Catholic Bashing is Politically Correct
carolyn By Carolyn Gargaro
Rightgrrl Co-Founder
April 19, 1999
On April 4, 1999, Easter Sunday, the "Sisters of Perpetual Indulgence", a group of mostly gay men who dress in strange looking Nun's habits, elaborate make-up and wigs, celebrated their 20th anniversary in San Francisco. The Sisters also received unanimous approval from the San Francisco Board of Supervisors to close a section of a city street in the Castro district for this celebration. The group's activities range from fund raising for breast cancer and AIDS, to gay rights support. However, the activities don't stop there. While the group's fund-raising efforts are admirable, their attitude towards people of certain religious faiths is not quite as admirable.

The Sisters are known for openly ridiculing Catholicism, performing "classy" acts, such as an "exorcism" during the pope's visit in 1987 and holding a "Condom Savior Mass." [ ABC News ] The Sisters twist traditional church garments, symbols, and ceremonies into sexual displays in their open mockery of the Church. One doesn't have to be Catholic to understand why this would be, oh, maybe just a tad offensive.

Archdiocese of San Francisco spokesman Maurice Healy condemned the plan as a "deliberate insult to the church". The Catholic League for Religious and Civil Rights explained that the fact that the men dress up as Nuns wasn't the issue, that their objection "centres [sic] on their obscene assaults on the Eucharist, the very nucleus of Catholicism. That is why we are outraged." [ ABC News ]

Now, the question is, do the Sisters have a right to engage in such activities? Yes, they do. No one is denying this. But people also have a right to be offended. Is it just a "coincidence" that such an event was planned to occur on Easter? The group's actions and extreme mockery of certain religious beliefs is obvious bigotry against a particular group of people. The fact that the holiest day on the Christian calendar was the day chosen for the event, only reinforces that Sisters' actions were based on intolerance.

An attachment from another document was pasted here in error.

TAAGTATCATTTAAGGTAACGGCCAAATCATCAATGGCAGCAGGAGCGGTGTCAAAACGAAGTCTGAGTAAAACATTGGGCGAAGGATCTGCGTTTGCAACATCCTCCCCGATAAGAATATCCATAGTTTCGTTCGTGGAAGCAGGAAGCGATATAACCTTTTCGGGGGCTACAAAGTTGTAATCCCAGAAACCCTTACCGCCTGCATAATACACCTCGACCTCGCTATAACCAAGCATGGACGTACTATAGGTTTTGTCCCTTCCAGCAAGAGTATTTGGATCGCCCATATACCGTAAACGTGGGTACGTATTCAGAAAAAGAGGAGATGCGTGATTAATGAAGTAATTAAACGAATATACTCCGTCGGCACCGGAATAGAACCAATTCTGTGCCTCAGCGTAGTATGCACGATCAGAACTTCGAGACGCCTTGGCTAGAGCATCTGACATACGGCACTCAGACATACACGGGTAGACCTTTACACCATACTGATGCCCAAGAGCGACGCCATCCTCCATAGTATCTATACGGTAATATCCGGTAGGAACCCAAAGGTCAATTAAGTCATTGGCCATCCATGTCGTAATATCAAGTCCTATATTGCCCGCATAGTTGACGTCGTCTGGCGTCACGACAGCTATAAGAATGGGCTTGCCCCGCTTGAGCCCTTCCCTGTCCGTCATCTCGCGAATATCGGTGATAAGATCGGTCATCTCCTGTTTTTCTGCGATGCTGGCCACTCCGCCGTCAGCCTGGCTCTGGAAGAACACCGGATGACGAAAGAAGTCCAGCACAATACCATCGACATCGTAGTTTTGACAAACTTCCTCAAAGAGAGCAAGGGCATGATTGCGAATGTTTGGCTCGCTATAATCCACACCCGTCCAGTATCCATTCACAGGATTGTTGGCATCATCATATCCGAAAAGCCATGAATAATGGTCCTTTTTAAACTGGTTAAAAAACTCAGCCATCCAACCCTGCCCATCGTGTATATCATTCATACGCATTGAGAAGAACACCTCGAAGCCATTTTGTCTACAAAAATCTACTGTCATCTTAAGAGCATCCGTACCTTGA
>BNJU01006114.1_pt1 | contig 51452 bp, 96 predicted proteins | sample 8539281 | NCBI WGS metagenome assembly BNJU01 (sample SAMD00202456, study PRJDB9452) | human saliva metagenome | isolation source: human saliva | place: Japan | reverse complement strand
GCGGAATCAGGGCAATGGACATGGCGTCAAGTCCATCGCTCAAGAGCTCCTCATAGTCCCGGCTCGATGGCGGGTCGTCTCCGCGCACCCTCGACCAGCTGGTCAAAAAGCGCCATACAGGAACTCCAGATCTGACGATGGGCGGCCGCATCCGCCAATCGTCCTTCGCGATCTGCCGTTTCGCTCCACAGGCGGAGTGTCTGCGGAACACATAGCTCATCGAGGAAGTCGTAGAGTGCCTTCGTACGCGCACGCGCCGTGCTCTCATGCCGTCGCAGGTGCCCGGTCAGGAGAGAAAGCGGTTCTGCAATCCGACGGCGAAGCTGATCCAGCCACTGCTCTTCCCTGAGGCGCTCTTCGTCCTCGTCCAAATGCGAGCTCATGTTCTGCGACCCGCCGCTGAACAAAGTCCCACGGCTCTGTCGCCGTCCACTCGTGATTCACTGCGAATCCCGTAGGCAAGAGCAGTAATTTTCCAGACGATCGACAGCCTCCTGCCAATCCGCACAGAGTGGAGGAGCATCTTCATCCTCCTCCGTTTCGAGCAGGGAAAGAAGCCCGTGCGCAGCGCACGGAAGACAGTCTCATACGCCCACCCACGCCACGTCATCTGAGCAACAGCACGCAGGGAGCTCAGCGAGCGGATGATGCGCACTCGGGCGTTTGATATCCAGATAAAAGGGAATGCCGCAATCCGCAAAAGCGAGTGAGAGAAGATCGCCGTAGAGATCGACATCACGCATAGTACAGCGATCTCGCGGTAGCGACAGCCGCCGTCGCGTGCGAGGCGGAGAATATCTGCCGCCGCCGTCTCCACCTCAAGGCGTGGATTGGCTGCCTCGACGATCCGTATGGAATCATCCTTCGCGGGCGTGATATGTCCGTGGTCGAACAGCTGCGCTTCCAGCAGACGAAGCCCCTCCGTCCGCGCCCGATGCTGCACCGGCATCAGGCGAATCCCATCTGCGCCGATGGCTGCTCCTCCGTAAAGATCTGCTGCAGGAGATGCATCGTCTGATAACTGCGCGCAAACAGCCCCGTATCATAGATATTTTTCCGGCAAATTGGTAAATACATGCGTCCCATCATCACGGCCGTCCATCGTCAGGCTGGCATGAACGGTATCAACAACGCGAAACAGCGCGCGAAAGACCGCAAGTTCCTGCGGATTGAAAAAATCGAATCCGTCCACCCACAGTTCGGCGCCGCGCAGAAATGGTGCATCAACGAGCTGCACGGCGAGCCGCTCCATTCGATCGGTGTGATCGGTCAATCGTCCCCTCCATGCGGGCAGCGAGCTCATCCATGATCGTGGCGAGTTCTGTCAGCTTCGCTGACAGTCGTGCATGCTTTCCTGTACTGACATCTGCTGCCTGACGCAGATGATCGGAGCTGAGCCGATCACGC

Would the city officials of San Francisco permit a similar group to dress up on the feast day of the Eid ul-Adha, and make a mockery of the faith of Muslim pilgrims? Would the city officials embrace a group that planned to dress up as Orthodox rabbis or Orthodox Jewish men and women to make a mockery of the Orthodox Jewish faith on Yom Kippur or during Passover? Or better yet, how about a group of people impersonating African Americans, mocking their culture? Cries of intolerance and bigotry would abound, and very likely, the group would not gain approval from the city to close a street for their party.

Oh wait... I almost forgot. Catholic bashing is politically correct, and has been for a while now. Remember when Sinead O'Connor ripped up a picture of the Pope on Saturday Night live, back in 1993? People applauded her actions. Can you imagine if she tore up a picture of Ghandi? Jesse Jackson? Would people have applauded that?